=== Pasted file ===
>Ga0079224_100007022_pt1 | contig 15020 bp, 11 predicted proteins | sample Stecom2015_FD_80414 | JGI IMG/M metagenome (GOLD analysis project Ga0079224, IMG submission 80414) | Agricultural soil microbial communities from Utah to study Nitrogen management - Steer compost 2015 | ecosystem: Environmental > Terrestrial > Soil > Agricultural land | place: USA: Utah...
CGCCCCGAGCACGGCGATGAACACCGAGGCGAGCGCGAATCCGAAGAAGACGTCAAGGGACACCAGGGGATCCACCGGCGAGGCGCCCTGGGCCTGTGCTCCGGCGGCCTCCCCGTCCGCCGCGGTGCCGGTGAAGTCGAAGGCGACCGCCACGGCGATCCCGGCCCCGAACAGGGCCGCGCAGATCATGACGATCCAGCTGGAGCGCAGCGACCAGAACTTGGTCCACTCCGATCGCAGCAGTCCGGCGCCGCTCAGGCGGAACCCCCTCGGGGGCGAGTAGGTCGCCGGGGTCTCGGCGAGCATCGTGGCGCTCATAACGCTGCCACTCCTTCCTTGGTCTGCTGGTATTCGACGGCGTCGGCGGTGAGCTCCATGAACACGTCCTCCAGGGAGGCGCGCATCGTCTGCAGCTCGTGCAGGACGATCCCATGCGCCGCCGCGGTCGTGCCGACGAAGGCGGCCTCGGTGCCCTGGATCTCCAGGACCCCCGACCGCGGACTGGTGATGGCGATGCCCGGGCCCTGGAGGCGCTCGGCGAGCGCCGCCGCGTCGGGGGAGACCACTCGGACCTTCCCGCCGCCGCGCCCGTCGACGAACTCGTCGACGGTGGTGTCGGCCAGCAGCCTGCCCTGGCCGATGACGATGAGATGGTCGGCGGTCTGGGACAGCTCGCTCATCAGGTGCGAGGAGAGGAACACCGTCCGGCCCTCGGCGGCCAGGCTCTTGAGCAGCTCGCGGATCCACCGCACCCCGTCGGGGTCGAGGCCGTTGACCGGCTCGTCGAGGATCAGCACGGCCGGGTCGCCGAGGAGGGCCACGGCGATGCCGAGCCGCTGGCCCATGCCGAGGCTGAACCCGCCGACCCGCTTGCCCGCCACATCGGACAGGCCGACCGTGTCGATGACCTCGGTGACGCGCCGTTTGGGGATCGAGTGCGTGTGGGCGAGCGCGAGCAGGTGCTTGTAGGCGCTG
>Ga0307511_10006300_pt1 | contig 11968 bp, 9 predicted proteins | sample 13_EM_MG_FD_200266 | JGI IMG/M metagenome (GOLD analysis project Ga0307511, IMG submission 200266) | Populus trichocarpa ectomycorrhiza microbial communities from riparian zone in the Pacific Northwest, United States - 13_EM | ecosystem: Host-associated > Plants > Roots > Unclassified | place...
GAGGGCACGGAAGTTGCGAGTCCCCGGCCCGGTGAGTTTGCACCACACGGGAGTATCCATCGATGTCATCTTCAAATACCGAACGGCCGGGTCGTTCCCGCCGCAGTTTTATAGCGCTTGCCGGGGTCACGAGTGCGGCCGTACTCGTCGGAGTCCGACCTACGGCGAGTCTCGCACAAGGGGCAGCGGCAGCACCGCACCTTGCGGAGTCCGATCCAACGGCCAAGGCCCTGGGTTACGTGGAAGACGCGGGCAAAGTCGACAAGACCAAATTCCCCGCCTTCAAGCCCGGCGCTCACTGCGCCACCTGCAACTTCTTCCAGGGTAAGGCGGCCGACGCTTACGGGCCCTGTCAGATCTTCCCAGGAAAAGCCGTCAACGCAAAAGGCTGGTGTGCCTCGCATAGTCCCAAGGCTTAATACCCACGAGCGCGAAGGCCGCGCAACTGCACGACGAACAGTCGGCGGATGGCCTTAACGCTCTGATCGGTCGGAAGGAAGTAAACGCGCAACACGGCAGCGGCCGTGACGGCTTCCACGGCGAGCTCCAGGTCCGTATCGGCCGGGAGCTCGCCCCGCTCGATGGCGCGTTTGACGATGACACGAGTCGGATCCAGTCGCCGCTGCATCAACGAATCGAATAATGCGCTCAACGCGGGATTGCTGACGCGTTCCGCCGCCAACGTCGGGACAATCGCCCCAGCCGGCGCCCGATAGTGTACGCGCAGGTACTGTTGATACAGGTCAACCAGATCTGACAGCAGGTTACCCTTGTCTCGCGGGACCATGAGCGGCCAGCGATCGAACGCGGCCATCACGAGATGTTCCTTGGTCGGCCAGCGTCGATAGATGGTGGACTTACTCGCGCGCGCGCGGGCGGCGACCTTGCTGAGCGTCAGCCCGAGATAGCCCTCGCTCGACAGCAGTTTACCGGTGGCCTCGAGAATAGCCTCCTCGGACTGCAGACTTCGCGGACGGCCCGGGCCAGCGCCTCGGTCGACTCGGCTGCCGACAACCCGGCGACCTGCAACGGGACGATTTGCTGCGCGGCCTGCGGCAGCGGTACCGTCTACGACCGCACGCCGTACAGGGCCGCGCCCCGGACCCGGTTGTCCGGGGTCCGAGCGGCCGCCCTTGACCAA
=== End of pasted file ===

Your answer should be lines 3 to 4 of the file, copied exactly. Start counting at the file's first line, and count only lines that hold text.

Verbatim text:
>Ga0307511_10006300_pt1 | contig 11968 bp, 9 predicted proteins | sample 13_EM_MG_FD_200266 | JGI IMG/M metagenome (GOLD analysis project Ga0307511, IMG submission 200266) | Populus trichocarpa ectomycorrhiza microbial communities from riparian zone in the Pacific Northwest, United States - 13_EM | ecosystem: Host-associated > Plants > Roots > Unclassified | place...
GAGGGCACGGAAGTTGCGAGTCCCCGGCCCGGTGAGTTTGCACCACACGGGAGTATCCATCGATGTCATCTTCAAATACCGAACGGCCGGGTCGTTCCCGCCGCAGTTTTATAGCGCTTGCCGGGGTCACGAGTGCGGCCGTACTCGTCGGAGTCCGACCTACGGCGAGTCTCGCACAAGGGGCAGCGGCAGCACCGCACCTTGCGGAGTCCGATCCAACGGCCAAGGCCCTGGGTTACGTGGAAGACGCGGGCAAAGTCGACAAGACCAAATTCCCCGCCTTCAAGCCCGGCGCTCACTGCGCCACCTGCAACTTCTTCCAGGGTAAGGCGGCCGACGCTTACGGGCCCTGTCAGATCTTCCCAGGAAAAGCCGTCAACGCAAAAGGCTGGTGTGCCTCGCATAGTCCCAAGGCTTAATACCCACGAGCGCGAAGGCCGCGCAACTGCACGACGAACAGTCGGCGGATGGCCTTAACGCTCTGATCGGTCGGAAGGAAGTAAACGCGCAACACGGCAGCGGCCGTGACGGCTTCCACGGCGAGCTCCAGGTCCGTATCGGCCGGGAGCTCGCCCCGCTCGATGGCGCGTTTGACGATGACACGAGTCGGATCCAGTCGCCGCTGCATCAACGAATCGAATAATGCGCTCAACGCGGGATTGCTGACGCGTTCCGCCGCCAACGTCGGGACAATCGCCCCAGCCGGCGCCCGATAGTGTACGCGCAGGTACTGTTGATACAGGTCAACCAGATCTGACAGCAGGTTACCCTTGTCTCGCGGGACCATGAGCGGCCAGCGATCGAACGCGGCCATCACGAGATGTTCCTTGGTCGGCCAGCGTCGATAGATGGTGGACTTACTCGCGCGCGCGCGGGCGGCGACCTTGCTGAGCGTCAGCCCGAGATAGCCCTCGCTCGACAGCAGTTTACCGGTGGCCTCGAGAATAGCCTCCTCGGACTGCAGACTTCGCGGACGGCCCGGGCCAGCGCCTCGGTCGACTCGGCTGCCGACAACCCGGCGACCTGCAACGGGACGATTTGCTGCGCGGCCTGCGGCAGCGGTACCGTCTACGACCGCACGCCGTACAGGGCCGCGCCCCGGACCCGGTTGTCCGGGGTCCGAGCGGCCGCCCTTGACCAA